p. 9, item 11)Historic Resources. “Qualified PSH shall not involve a historical resource” — an example to look at is KEA’s successful 28th Street project for Clifford Beers Housing, which is an adaptive reuse of Paul R. Williams’ 1920s YMCA.  Why exclude this type of project from qualification? Because it might take longer than a year for processing? Are there elements from this streamlining ordinance that could be developed for historic resources?

p. 7, item 4)Facade Transparency: 25% of street facing walls between 2 and 8 feet shall be transparent. This seems reasonable, but I’d just want to check with others whether this would present any problems for PSH projects.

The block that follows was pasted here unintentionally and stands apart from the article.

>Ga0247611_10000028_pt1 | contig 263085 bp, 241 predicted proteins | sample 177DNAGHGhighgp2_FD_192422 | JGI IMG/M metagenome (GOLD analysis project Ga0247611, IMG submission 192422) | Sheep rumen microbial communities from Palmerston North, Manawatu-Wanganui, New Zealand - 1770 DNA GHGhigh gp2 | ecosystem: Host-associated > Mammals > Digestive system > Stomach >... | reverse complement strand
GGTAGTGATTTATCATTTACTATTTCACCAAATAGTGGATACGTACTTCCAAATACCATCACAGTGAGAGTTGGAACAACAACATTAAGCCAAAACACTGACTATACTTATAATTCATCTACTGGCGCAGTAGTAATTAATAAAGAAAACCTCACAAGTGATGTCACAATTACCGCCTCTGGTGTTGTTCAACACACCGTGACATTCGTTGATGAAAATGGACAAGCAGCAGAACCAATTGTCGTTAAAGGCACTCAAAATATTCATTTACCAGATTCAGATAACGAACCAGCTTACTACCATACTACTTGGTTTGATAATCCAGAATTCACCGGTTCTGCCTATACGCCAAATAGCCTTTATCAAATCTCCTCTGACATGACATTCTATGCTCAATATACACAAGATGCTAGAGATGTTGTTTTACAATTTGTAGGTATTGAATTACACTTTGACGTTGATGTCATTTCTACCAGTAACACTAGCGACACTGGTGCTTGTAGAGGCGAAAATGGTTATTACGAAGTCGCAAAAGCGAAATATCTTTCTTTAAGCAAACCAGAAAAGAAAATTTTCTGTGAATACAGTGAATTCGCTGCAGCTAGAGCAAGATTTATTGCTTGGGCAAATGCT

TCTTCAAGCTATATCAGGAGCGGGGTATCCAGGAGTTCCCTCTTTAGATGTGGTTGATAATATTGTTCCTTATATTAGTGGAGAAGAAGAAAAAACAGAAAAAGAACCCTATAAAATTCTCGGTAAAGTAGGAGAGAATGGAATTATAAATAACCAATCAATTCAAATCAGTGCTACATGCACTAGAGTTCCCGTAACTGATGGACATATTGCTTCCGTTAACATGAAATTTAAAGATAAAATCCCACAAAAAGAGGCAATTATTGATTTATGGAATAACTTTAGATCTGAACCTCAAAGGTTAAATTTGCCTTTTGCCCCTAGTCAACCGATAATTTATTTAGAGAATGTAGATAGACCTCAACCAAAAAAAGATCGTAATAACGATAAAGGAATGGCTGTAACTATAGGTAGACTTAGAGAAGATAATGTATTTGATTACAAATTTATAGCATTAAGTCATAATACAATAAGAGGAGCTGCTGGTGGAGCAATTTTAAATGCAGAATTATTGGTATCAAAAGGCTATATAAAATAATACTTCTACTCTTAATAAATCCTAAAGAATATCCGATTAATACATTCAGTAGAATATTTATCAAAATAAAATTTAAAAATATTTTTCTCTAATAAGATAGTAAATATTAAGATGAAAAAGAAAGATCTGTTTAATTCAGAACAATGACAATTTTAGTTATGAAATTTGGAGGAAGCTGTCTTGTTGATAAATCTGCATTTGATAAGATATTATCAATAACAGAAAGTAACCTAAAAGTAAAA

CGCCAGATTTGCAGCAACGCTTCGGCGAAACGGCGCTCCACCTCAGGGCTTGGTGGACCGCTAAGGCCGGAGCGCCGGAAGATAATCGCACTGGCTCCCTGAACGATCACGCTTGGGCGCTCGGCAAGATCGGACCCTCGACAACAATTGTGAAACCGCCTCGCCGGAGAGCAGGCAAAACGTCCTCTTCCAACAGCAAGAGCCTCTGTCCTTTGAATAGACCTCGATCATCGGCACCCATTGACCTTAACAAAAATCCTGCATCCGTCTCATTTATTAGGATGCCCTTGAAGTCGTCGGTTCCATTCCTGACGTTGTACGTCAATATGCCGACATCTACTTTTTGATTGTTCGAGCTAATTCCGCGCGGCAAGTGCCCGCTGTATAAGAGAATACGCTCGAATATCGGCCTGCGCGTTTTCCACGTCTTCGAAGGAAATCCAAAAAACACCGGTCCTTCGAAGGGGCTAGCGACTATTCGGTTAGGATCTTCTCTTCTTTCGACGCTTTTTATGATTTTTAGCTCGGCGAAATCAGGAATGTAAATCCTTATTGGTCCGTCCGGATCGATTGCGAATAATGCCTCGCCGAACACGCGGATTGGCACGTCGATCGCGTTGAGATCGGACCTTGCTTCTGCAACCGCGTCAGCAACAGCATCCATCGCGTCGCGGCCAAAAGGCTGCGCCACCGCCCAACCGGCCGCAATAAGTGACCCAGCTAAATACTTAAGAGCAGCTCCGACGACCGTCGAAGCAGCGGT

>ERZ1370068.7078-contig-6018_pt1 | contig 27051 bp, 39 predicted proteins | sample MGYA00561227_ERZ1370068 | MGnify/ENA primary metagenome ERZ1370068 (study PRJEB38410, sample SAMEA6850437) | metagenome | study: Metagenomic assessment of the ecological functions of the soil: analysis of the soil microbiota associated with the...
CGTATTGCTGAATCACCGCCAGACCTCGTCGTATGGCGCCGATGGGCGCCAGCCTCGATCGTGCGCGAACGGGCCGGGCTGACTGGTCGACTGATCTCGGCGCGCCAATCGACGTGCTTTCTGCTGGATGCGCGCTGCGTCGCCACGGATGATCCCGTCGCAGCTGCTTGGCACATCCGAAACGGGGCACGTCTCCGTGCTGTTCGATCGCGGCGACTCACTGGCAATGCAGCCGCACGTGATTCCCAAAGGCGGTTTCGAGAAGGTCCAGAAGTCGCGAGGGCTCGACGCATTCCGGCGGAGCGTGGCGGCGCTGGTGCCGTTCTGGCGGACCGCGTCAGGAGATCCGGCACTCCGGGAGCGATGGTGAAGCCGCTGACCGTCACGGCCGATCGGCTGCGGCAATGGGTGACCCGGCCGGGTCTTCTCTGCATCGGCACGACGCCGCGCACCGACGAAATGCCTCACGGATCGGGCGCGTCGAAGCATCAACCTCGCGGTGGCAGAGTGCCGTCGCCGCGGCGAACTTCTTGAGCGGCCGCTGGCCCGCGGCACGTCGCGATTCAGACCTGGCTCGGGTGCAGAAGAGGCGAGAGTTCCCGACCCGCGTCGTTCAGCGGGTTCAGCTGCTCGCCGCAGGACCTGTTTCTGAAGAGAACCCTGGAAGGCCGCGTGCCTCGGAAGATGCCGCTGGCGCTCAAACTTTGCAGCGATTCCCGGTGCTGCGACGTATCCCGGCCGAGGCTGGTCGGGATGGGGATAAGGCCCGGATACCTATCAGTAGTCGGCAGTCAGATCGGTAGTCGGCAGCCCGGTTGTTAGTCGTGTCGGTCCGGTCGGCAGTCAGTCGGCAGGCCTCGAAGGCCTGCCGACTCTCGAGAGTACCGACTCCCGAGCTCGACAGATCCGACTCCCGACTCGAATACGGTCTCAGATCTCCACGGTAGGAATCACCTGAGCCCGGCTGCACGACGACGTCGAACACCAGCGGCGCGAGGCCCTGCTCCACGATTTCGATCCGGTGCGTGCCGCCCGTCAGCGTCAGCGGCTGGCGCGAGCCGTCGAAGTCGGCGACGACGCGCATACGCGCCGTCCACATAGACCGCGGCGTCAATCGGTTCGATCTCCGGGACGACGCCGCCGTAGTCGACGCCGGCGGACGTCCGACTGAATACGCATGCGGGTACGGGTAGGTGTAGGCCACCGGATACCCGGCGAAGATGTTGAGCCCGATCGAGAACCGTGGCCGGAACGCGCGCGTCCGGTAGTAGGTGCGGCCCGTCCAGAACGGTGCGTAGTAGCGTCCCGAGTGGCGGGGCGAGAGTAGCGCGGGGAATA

PRIVATE DEVELOPER CIVIC ART REQUiREMENT, COUNTY OF LOS ANGELES

We met with the LA County Arts Commission to share critical feedback on their Civic Art Requirement Ordinance proposal, which is a directive from a March 2017  motion issued by Supervisor Hilda Solis.

Three main objectives of the meeting:
  • Find the right narrative to support this ordinance:  
  • How can we connect the benefits of this beyond aesthetics. (Some) developers are not seeing this as response to a fundamental need e.g., support transit tax = direct benefit to community because it solves a problem. If we want this to resonate beyond the view that this is a requirement for a superficial and secondary need, we need to improve the narrative.